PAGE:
"When it comes to the sales process," Edington explains, "I might draw this typical 90 percent of the time. Instead of drawing (this same rendering) every time, I can save something as a favorite and create a library for myself of typicals, amending to each particular client. "
Edington can also make alternative designs, enabling a sales team to quickly offer multiple variations to a potential client.
New and being demoed this year at NeoCon
(June 13-15 in Chicago) is Photo Lab in CET Designer. Now, a designer can take a photo of a room, replicate the floors, walls and lighting in the space, and place designs inside the room, showing a hyper-realistic rendering of what a client's office would look like.
"When you do larger floor plans, you can show them a fly-through," Brandinger says. "You can sort of walk around in the space."
This puts a client who may be about to order several thousand dollars worth of product more comfortable before swiping their card.
With 8300 users worldwide and 1500 clients, Configura has made a definite impact on the furniture scene. They offer free conferences in Las Vegas as well as webinars, and work closely with companies who are beginning to utilize CET Designer in their design process.
Steven Eriksson is in charge of implementing CET Designer at Steelcase, even having regular meetings with competitors like Haworth who are also adopting Configura's software in the interest of guiding Configura to become what "we hope to be an industry standard software," he says.
"Our products are not only numerous, but complicated," he says. "When you go to design with one of our panel systems, we have over 14 different systems products. Trying to get any dealer-designer to understand two or three of those at the depth that it requires to design and specify is impossible. We kept coming back to Steelcase needing a design and specification software so we could help our dealer-designers be more effective, efficient and make less errors."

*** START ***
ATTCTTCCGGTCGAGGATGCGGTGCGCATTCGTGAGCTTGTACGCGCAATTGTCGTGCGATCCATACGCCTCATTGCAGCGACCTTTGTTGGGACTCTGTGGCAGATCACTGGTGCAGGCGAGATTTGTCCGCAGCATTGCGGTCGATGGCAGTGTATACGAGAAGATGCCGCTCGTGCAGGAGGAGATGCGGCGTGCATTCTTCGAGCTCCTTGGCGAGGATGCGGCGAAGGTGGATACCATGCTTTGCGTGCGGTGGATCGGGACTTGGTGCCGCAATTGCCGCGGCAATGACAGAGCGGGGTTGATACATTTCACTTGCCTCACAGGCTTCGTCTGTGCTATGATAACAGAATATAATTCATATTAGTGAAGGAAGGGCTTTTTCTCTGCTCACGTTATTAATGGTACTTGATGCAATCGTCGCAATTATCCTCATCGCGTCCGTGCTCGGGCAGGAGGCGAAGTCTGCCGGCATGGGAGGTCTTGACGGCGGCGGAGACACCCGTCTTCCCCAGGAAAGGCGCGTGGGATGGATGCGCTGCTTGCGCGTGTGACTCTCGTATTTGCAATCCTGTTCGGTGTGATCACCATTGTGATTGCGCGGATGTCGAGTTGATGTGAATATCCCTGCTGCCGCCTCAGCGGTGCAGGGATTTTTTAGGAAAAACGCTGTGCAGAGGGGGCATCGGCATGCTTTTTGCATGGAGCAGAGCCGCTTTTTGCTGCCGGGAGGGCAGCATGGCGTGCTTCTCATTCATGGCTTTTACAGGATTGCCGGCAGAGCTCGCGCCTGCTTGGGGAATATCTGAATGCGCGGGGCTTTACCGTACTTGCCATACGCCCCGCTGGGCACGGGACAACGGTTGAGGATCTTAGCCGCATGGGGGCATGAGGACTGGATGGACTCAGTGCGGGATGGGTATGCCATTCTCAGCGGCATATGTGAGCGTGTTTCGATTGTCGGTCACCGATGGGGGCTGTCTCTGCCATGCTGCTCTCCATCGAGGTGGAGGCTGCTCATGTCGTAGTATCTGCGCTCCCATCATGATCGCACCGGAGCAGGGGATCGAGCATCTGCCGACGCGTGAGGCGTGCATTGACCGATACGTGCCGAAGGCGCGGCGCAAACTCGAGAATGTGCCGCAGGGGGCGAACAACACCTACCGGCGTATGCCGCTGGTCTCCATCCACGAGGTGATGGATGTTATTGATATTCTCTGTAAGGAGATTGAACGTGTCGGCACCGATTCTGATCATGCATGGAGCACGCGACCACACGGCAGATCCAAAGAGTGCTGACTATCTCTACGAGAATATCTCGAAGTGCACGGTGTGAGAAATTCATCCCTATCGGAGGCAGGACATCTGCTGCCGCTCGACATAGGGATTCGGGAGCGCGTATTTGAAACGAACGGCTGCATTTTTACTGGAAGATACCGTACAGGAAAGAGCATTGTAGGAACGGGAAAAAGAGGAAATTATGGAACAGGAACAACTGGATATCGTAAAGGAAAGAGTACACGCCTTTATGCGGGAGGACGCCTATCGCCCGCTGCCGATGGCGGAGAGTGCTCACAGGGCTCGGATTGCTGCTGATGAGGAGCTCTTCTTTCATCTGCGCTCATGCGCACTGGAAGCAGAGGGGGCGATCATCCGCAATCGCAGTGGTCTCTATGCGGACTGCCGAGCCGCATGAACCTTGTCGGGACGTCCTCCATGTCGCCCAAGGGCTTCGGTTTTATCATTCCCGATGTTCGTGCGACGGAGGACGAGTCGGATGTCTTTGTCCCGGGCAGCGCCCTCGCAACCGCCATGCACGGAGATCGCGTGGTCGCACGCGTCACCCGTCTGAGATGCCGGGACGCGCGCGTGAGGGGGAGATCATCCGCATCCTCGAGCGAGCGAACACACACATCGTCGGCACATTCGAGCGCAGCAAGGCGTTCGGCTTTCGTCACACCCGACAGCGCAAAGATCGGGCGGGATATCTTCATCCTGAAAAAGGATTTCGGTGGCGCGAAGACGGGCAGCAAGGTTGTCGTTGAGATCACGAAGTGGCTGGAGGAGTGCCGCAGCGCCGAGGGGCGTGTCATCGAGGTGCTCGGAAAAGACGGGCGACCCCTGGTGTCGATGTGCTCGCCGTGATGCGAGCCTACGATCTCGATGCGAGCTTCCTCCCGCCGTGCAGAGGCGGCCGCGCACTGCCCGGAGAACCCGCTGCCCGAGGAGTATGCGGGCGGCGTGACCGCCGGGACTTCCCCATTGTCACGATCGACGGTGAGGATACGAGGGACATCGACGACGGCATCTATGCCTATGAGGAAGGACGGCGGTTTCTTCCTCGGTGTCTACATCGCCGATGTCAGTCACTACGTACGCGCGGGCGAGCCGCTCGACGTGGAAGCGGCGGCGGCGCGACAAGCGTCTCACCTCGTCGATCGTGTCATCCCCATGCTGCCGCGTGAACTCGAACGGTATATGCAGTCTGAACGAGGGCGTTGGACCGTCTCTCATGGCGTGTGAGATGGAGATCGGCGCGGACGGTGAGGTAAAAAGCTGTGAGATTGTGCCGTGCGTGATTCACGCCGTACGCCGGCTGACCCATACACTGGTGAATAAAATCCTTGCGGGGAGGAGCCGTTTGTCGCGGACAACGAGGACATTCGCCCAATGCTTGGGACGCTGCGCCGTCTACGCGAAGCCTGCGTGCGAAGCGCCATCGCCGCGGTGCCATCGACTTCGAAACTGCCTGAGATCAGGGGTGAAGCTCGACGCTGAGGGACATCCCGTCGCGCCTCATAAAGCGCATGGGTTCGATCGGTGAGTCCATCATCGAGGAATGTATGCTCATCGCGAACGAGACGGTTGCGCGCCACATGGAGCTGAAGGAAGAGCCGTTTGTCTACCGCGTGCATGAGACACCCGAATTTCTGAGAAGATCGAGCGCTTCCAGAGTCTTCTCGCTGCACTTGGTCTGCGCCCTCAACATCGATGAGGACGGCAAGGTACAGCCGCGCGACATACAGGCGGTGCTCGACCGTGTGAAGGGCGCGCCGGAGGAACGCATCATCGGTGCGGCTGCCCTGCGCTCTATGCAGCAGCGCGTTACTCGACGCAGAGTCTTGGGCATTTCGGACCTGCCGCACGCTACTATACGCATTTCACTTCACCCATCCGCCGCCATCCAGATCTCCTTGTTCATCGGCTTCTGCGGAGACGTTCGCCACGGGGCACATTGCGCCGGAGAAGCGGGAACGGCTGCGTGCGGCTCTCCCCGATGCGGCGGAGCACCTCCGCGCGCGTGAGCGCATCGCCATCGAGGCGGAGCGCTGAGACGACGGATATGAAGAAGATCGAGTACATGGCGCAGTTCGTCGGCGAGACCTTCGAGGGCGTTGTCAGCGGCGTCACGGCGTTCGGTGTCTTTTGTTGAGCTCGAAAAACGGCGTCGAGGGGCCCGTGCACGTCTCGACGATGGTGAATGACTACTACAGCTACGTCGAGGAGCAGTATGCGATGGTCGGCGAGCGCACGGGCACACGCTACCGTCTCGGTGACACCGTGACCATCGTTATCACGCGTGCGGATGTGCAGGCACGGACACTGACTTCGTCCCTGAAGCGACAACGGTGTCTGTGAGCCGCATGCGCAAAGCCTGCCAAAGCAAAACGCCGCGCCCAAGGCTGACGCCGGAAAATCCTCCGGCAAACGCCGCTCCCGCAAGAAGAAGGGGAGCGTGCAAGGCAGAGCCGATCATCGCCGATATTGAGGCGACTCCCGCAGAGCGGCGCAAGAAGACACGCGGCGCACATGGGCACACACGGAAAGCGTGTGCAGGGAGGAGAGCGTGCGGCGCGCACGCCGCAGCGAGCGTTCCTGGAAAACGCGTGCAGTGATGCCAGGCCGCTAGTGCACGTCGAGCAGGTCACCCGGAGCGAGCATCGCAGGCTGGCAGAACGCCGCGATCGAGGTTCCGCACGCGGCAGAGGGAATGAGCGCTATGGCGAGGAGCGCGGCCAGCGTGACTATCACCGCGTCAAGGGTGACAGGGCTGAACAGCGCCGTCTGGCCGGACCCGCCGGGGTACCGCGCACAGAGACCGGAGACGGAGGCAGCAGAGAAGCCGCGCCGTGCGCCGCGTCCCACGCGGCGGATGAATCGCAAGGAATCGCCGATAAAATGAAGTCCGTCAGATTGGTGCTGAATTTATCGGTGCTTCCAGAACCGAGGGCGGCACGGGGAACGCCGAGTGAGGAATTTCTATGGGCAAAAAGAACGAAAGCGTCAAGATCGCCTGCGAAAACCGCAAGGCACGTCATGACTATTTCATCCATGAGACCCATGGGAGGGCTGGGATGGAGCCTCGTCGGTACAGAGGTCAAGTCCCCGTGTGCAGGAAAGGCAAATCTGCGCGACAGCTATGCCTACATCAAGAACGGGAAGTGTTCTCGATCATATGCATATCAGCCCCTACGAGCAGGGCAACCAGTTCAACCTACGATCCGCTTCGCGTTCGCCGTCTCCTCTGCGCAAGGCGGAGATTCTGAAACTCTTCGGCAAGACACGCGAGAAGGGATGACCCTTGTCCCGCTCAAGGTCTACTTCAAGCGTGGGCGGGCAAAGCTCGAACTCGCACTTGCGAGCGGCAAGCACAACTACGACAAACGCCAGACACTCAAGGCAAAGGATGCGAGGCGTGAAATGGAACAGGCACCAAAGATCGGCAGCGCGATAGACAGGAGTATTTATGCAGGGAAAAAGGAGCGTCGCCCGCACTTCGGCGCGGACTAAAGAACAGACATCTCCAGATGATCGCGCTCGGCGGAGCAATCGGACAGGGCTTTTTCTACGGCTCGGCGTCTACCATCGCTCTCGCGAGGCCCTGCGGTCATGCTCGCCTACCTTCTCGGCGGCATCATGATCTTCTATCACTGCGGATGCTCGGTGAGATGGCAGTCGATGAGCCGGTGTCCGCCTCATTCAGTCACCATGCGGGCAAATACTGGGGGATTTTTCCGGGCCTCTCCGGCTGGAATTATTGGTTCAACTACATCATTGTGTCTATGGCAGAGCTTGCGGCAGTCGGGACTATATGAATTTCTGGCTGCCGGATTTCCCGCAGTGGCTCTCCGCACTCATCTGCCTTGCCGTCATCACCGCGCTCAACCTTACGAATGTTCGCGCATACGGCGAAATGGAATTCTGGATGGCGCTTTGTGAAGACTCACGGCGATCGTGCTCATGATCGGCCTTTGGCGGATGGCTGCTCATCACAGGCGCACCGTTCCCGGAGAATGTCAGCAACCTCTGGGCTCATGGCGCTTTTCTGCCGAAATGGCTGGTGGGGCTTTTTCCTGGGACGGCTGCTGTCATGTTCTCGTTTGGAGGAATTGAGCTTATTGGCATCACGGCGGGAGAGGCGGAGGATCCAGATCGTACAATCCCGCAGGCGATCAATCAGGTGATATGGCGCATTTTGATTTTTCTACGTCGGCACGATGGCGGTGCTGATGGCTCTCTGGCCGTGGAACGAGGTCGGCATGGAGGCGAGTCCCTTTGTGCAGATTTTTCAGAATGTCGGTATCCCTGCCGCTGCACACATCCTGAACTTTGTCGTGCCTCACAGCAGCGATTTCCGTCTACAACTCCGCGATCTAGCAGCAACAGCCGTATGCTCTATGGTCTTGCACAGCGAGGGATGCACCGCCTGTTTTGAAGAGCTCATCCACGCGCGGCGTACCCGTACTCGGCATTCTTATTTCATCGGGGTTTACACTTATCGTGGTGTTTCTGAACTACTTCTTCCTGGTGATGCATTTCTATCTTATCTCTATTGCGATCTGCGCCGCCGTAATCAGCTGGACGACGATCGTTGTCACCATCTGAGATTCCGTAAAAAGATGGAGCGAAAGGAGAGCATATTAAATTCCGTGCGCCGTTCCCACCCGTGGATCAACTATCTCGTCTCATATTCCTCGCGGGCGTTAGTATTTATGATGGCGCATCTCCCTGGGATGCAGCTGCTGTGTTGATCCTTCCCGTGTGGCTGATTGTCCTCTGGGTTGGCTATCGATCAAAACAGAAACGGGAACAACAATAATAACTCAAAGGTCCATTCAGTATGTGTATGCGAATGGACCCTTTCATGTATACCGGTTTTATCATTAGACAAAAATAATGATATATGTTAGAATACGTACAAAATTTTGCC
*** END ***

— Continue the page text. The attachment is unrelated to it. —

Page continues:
A rules-driven graphic software like CET Designer helps reduce mistakes, thus reducing the budget dealers have to hold open for mistakes made when trying to manage the complexities of design.
"The visual nature of the tool where you literally click and drop furniture objects (into the work space) gives you a much more visual sense of what you're doing," Eriksson says, "so you can do good design quicker."
While CET Designer still requires designers have a knowledge of product and design, visually manipulating billable materials and playing within a set of rules as specified by the client company makes a world of difference by reducing errors, increasing efficiency and reducing cost.
Configura is one of many West Michigan companies heading down to Chicago, IL next week to represent the Furniture City at NeoCon World Trade Fair. Other exhibitors include Steelcase, Haworth, Sparkeology, Inc., and Vanerum-Stelter. We'll also be taking a trip to the event to see what our local companies are up to this year. J. Bennett Rylah is the Managing Editor of Rapid Growth Media.
Photographs by Brian Kelly
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Photos: Peter BrandingerAmy Edington